Sabra Zoo, By Mischa Hiller

Where life's always a battleground.
In September 1982, a terrible massacre of Palestinian and Lebanese Muslim civilians took place in the Sabra and Shatila refugee camps in Beirut.

The catalyst was the murder of the president-elect Bachir Gemayel. In response, a Christian Phalangist militia rampaged through the camps while the Israeli Defense Force looked on.

The ensuing carnage provided the climax to Ari Folman's 2008 animated film, Waltz with Bashir, told from the point of view of an Israeli soldier. By way of reply, Mischa Hiller's assured debut novel offers the Palestinian perspective.

Ivan, 18, is like any ordinary kid; he drinks too much, is partial to the occasional joint and is desperate to get laid. But this is war-torn Beirut in 1982. His parents have just left the city with other cadres of the Palestine Liberation Organisation (PLO). Ivan, his movement guaranteed by his Danish passport, works undercover as a courier for the PLO.

He is unofficially recruited as an interpreter by the international medical volunteers in Sabra. Much of the book is taken up with Ivan's nocturnal adventures, his encounters with volunteers and patients, and a budding romance with Eli, an attractive Norwegian physiotherapist. But a palpable sense of foreboding prevails. The slow-burning tension finally erupts with the Phalangists' sudden, brutal vengeance.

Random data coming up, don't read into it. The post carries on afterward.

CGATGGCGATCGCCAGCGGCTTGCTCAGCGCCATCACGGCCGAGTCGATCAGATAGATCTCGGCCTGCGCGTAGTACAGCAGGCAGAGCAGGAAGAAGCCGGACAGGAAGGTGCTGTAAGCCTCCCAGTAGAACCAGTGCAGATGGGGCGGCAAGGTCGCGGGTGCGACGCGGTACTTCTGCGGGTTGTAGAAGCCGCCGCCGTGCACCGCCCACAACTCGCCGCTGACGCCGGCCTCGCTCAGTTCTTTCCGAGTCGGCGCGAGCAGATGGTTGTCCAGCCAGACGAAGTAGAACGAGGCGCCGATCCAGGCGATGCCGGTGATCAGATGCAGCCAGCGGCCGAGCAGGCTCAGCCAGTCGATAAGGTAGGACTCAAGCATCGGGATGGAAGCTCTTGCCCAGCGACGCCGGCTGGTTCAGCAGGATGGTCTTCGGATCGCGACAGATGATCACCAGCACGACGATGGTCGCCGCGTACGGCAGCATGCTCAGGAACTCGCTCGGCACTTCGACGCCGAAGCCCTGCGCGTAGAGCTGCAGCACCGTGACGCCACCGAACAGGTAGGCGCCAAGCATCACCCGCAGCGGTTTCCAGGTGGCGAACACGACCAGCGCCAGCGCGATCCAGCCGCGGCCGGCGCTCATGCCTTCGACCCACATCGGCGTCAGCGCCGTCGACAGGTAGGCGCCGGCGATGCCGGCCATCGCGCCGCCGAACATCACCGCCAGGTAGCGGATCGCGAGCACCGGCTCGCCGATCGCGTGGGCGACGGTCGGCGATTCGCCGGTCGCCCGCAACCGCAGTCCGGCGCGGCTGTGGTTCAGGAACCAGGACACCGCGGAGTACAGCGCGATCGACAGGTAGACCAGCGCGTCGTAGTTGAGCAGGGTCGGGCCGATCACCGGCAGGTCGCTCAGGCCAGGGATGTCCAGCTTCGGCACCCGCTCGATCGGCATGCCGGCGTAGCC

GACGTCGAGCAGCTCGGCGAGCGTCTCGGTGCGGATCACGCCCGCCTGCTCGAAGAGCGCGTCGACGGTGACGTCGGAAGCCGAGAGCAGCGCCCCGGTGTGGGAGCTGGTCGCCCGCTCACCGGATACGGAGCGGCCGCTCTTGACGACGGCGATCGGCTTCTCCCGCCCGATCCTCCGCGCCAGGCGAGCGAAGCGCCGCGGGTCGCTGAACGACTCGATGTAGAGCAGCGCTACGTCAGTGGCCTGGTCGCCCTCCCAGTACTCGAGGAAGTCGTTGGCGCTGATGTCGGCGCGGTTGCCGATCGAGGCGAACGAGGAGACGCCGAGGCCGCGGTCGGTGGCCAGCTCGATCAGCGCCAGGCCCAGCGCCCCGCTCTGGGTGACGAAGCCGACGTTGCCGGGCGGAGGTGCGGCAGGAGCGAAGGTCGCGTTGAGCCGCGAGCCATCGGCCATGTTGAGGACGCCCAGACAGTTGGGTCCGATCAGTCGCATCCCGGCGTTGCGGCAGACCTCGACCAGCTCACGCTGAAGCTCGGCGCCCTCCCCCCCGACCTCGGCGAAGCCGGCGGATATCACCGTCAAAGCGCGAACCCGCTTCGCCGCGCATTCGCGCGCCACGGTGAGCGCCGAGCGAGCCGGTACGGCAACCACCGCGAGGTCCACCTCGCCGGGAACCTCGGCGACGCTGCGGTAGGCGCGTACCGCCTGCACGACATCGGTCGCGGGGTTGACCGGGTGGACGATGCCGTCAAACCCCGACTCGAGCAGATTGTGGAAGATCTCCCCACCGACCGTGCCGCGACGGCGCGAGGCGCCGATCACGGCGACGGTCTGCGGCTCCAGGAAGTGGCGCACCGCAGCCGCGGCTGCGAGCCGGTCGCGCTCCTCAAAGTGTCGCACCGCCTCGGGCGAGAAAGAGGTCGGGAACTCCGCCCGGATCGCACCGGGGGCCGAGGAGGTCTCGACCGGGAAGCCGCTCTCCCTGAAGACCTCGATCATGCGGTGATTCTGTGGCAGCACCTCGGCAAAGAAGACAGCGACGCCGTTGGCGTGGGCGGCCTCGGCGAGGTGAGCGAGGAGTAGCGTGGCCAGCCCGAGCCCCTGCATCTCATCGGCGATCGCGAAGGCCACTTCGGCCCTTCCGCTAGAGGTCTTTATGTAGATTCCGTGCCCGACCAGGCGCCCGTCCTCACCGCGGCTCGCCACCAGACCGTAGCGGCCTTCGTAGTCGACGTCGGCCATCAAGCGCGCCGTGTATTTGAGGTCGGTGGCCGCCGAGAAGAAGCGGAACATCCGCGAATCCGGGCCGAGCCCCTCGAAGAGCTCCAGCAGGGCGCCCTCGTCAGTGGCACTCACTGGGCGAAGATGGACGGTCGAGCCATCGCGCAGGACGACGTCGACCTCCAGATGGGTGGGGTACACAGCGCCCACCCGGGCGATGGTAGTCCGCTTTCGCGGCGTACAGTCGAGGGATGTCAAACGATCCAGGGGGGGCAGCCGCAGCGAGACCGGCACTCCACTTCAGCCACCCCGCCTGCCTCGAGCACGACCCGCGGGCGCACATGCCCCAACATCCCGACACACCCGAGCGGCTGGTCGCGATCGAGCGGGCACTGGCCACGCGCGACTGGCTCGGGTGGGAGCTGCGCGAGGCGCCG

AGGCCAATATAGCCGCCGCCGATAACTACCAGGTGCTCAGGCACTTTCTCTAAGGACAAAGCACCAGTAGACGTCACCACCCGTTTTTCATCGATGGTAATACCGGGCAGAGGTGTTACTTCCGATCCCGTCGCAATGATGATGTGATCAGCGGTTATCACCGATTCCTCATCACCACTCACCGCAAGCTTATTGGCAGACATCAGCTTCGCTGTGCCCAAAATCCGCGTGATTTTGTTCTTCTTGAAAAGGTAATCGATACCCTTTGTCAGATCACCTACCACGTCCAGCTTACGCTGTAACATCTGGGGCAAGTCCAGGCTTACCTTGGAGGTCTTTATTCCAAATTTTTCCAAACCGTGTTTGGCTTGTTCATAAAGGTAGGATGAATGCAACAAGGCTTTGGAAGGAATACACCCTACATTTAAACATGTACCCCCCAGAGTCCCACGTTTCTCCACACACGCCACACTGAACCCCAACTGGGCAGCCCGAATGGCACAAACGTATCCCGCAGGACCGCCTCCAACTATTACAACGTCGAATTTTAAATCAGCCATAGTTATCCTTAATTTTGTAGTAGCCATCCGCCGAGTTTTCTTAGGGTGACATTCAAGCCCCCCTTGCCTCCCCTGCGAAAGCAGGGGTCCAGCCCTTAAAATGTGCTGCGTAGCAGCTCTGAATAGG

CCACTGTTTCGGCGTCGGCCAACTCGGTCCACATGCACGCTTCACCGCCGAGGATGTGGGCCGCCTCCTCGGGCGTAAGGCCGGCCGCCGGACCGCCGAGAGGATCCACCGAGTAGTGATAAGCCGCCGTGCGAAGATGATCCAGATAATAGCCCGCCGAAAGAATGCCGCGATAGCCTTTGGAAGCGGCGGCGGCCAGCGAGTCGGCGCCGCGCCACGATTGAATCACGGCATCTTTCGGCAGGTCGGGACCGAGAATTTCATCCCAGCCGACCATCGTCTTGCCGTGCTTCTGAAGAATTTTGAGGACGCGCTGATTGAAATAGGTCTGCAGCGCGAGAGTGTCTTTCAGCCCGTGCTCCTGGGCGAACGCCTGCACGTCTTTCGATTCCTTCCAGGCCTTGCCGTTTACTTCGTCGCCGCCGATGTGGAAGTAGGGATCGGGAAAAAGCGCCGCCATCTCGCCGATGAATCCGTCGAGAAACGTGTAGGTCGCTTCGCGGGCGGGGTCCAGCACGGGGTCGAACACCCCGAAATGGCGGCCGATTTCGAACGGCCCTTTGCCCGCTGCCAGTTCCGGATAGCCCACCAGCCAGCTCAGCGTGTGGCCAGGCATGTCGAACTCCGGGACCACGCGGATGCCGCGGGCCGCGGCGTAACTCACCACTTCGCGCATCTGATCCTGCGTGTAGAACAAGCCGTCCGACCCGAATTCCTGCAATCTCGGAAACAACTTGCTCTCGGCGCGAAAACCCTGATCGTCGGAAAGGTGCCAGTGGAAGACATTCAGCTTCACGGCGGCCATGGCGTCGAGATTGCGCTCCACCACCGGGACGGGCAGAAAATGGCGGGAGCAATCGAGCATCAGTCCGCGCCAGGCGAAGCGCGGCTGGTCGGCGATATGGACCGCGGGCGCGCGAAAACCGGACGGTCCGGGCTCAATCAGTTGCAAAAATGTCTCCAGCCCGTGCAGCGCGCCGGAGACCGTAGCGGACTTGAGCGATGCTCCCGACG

Hiller's descriptions of the victims and traumatised survivors, through Ivan's eyes, are harrowing and heartfelt but never overwrought. In a few pages, he creates a truly terrifying vision of hell. The unforgettable stench he evokes, the images of dismembered children, and the corpse of a woman who has had her foetus cut out of her, will remain with me. His simple prose is all the more powerful when compared with the almost playful tone used to recount Ivan's rites of passage with Eli. It is a bold shift into the heart of darkness.

Ivan escapes. Others do not. Sabra Zoo serves as a timely reminder of the humanitarian disaster that continues to threaten the majority of Palestinians living in camps, and the precarious existence of displaced persons the world over.